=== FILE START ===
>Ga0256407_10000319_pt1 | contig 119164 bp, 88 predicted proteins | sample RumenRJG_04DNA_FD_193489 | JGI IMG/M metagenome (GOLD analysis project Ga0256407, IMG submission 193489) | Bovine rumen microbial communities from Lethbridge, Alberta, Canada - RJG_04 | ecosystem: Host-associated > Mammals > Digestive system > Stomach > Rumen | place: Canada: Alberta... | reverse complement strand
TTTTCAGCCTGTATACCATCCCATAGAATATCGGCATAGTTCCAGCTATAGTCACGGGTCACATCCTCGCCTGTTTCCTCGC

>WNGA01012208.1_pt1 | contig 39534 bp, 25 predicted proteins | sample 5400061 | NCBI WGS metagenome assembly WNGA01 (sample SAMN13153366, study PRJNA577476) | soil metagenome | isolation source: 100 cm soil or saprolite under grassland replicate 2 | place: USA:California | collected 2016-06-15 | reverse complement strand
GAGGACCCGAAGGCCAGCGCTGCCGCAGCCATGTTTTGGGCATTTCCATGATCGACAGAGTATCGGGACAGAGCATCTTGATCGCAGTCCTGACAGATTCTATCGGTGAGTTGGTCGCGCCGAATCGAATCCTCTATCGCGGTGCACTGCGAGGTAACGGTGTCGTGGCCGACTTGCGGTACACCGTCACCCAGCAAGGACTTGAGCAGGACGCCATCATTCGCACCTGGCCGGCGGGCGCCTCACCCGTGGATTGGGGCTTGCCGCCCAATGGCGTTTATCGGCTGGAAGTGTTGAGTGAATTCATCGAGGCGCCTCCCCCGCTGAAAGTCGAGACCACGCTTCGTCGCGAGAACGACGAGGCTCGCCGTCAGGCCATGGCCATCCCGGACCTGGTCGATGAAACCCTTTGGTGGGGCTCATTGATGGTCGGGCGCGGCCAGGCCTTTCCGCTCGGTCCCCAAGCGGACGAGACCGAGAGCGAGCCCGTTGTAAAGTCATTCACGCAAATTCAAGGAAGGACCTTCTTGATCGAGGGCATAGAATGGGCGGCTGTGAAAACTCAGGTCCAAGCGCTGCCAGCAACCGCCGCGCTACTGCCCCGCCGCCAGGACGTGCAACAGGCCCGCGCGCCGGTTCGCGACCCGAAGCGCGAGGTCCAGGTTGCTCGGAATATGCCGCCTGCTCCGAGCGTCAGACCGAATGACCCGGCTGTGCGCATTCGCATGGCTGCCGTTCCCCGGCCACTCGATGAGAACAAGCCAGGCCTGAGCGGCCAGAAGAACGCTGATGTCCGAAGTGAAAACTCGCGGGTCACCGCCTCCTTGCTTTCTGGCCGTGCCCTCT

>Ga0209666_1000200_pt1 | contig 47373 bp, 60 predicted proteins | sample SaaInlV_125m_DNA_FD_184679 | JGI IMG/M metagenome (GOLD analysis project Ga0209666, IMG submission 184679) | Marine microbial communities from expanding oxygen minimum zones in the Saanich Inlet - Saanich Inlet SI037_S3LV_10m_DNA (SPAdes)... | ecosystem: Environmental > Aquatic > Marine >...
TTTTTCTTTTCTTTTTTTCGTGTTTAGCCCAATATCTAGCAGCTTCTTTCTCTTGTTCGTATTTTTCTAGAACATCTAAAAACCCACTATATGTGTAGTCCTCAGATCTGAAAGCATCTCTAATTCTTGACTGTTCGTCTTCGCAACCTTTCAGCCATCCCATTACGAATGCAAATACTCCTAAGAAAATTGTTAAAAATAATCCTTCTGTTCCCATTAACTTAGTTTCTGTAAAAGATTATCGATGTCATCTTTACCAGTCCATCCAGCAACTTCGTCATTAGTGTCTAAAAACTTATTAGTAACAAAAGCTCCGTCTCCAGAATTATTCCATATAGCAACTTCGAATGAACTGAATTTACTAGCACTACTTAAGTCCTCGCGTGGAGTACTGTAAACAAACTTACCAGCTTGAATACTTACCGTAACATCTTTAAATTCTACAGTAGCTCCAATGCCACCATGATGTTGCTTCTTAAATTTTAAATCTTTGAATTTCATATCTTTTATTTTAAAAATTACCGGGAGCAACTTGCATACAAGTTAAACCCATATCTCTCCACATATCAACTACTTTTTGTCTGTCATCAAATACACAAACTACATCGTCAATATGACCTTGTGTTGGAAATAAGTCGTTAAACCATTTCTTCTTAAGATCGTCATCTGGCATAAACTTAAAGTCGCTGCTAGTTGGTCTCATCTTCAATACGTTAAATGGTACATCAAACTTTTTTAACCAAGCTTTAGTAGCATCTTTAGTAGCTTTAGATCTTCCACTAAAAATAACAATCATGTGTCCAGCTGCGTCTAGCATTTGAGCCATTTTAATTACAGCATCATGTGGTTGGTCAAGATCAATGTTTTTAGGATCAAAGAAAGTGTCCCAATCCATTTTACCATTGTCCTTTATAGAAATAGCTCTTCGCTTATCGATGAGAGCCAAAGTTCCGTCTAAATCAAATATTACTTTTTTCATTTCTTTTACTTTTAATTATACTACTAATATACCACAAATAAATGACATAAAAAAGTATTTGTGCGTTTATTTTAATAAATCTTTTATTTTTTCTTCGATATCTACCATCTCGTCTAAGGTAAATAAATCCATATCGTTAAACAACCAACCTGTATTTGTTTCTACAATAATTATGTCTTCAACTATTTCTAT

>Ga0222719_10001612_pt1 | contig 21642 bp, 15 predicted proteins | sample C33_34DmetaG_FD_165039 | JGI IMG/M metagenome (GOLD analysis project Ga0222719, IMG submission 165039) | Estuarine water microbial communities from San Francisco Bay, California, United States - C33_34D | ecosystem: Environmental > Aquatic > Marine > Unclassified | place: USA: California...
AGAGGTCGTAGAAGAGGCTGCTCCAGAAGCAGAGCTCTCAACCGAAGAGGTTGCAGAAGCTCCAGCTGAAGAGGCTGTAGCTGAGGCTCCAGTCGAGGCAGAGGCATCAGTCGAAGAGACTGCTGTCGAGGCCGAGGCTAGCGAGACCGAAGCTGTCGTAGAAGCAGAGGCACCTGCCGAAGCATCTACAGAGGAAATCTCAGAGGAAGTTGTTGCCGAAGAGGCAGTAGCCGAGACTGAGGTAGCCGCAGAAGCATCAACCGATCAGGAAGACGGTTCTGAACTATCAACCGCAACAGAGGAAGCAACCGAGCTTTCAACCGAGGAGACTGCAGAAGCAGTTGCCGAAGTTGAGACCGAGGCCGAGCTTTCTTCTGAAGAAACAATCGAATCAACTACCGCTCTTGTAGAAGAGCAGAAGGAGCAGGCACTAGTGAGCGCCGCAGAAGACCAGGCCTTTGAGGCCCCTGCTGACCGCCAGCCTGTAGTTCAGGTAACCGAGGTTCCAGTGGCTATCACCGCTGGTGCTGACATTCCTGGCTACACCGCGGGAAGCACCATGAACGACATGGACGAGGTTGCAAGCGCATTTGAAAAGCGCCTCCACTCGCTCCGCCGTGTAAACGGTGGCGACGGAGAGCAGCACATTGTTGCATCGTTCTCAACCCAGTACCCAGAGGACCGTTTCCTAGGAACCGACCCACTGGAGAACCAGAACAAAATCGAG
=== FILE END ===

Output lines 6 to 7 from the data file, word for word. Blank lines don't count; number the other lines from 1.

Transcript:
TTTTTCTTTTCTTTTTTTCGTGTTTAGCCCAATATCTAGCAGCTTCTTTCTCTTGTTCGTATTTTTCTAGAACATCTAAAAACCCACTATATGTGTAGTCCTCAGATCTGAAAGCATCTCTAATTCTTGACTGTTCGTCTTCGCAACCTTTCAGCCATCCCATTACGAATGCAAATACTCCTAAGAAAATTGTTAAAAATAATCCTTCTGTTCCCATTAACTTAGTTTCTGTAAAAGATTATCGATGTCATCTTTACCAGTCCATCCAGCAACTTCGTCATTAGTGTCTAAAAACTTATTAGTAACAAAAGCTCCGTCTCCAGAATTATTCCATATAGCAACTTCGAATGAACTGAATTTACTAGCACTACTTAAGTCCTCGCGTGGAGTACTGTAAACAAACTTACCAGCTTGAATACTTACCGTAACATCTTTAAATTCTACAGTAGCTCCAATGCCACCATGATGTTGCTTCTTAAATTTTAAATCTTTGAATTTCATATCTTTTATTTTAAAAATTACCGGGAGCAACTTGCATACAAGTTAAACCCATATCTCTCCACATATCAACTACTTTTTGTCTGTCATCAAATACACAAACTACATCGTCAATATGACCTTGTGTTGGAAATAAGTCGTTAAACCATTTCTTCTTAAGATCGTCATCTGGCATAAACTTAAAGTCGCTGCTAGTTGGTCTCATCTTCAATACGTTAAATGGTACATCAAACTTTTTTAACCAAGCTTTAGTAGCATCTTTAGTAGCTTTAGATCTTCCACTAAAAATAACAATCATGTGTCCAGCTGCGTCTAGCATTTGAGCCATTTTAATTACAGCATCATGTGGTTGGTCAAGATCAATGTTTTTAGGATCAAAGAAAGTGTCCCAATCCATTTTACCATTGTCCTTTATAGAAATAGCTCTTCGCTTATCGATGAGAGCCAAAGTTCCGTCTAAATCAAATATTACTTTTTTCATTTCTTTTACTTTTAATTATACTACTAATATACCACAAATAAATGACATAAAAAAGTATTTGTGCGTTTATTTTAATAAATCTTTTATTTTTTCTTCGATATCTACCATCTCGTCTAAGGTAAATAAATCCATATCGTTAAACAACCAACCTGTATTTGTTTCTACAATAATTATGTCTTCAACTATTTCTAT

>Ga0222719_10001612_pt1 | contig 21642 bp, 15 predicted proteins | sample C33_34DmetaG_FD_165039 | JGI IMG/M metagenome (GOLD analysis project Ga0222719, IMG submission 165039) | Estuarine water microbial communities from San Francisco Bay, California, United States - C33_34D | ecosystem: Environmental > Aquatic > Marine > Unclassified | place: USA: California...